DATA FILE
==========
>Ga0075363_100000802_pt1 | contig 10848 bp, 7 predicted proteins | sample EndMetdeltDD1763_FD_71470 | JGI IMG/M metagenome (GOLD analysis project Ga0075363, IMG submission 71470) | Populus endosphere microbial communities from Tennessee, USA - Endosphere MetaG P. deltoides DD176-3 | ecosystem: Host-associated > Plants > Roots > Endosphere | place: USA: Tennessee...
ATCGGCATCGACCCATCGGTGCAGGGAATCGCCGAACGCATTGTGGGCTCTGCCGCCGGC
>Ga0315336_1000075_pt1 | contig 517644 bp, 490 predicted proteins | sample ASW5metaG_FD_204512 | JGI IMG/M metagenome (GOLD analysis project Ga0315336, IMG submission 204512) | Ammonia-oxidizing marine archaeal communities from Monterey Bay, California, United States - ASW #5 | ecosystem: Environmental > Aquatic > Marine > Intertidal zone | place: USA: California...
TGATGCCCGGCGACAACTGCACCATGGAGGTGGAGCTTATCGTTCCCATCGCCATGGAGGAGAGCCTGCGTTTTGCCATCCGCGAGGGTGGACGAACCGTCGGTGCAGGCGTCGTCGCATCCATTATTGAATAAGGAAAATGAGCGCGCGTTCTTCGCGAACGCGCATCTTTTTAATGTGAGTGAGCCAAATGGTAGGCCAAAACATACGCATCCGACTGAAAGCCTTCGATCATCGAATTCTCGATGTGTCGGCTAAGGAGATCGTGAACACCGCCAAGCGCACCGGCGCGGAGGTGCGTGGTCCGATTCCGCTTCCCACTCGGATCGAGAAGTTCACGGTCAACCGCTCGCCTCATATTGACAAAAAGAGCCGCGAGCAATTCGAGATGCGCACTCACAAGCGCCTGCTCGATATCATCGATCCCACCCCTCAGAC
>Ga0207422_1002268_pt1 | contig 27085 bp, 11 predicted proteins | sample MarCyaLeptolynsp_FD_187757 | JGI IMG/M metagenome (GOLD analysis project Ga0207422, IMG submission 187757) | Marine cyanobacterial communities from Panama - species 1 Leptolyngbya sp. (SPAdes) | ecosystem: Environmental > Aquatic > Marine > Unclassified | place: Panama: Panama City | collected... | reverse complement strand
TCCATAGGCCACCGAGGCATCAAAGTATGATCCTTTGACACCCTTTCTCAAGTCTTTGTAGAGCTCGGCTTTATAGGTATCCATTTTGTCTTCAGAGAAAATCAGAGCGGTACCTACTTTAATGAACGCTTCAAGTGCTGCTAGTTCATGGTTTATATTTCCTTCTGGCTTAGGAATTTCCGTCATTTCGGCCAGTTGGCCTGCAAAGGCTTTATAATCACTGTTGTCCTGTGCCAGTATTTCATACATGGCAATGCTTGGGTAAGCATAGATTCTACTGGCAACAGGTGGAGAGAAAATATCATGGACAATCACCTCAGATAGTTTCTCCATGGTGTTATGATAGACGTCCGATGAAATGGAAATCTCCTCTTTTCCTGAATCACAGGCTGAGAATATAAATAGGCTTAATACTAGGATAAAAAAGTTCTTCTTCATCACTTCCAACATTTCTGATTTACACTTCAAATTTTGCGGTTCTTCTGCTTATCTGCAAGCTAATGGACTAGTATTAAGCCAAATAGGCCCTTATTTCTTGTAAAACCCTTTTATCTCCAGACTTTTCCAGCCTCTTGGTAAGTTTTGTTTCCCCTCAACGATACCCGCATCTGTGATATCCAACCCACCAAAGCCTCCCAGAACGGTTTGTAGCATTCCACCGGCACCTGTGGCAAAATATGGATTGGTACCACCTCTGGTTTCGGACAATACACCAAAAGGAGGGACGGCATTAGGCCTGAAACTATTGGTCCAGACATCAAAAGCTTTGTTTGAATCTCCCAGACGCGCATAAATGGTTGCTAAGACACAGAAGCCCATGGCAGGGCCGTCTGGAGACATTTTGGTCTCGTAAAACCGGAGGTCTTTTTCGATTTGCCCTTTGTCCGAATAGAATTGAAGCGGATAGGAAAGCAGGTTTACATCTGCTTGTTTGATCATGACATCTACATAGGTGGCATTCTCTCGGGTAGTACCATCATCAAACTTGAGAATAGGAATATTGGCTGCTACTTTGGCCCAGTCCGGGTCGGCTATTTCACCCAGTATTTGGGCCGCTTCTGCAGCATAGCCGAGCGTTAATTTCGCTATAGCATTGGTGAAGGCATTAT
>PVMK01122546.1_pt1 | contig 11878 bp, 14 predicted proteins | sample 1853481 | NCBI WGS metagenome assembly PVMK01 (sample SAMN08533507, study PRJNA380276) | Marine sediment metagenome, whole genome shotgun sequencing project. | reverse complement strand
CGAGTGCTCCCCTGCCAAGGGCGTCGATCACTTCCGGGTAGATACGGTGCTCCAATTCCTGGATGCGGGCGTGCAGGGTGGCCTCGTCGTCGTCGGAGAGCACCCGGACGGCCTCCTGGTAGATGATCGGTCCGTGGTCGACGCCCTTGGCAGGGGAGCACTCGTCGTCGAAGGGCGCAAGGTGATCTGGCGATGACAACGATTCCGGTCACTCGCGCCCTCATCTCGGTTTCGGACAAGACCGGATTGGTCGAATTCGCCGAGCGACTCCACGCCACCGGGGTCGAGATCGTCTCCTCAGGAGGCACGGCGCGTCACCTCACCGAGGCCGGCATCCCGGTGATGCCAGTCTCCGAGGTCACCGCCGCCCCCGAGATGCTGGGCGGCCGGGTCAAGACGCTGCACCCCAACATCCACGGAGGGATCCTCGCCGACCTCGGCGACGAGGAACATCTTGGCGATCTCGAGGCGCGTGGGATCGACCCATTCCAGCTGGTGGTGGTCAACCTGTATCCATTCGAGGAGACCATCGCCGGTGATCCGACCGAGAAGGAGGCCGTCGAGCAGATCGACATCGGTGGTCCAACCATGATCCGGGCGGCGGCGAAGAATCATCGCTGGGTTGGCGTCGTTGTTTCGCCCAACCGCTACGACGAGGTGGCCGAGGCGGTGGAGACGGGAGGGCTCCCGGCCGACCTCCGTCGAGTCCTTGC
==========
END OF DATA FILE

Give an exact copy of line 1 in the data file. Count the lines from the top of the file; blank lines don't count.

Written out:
>Ga0075363_100000802_pt1 | contig 10848 bp, 7 predicted proteins | sample EndMetdeltDD1763_FD_71470 | JGI IMG/M metagenome (GOLD analysis project Ga0075363, IMG submission 71470) | Populus endosphere microbial communities from Tennessee, USA - Endosphere MetaG P. deltoides DD176-3 | ecosystem: Host-associated > Plants > Roots > Endosphere | place: USA: Tennessee...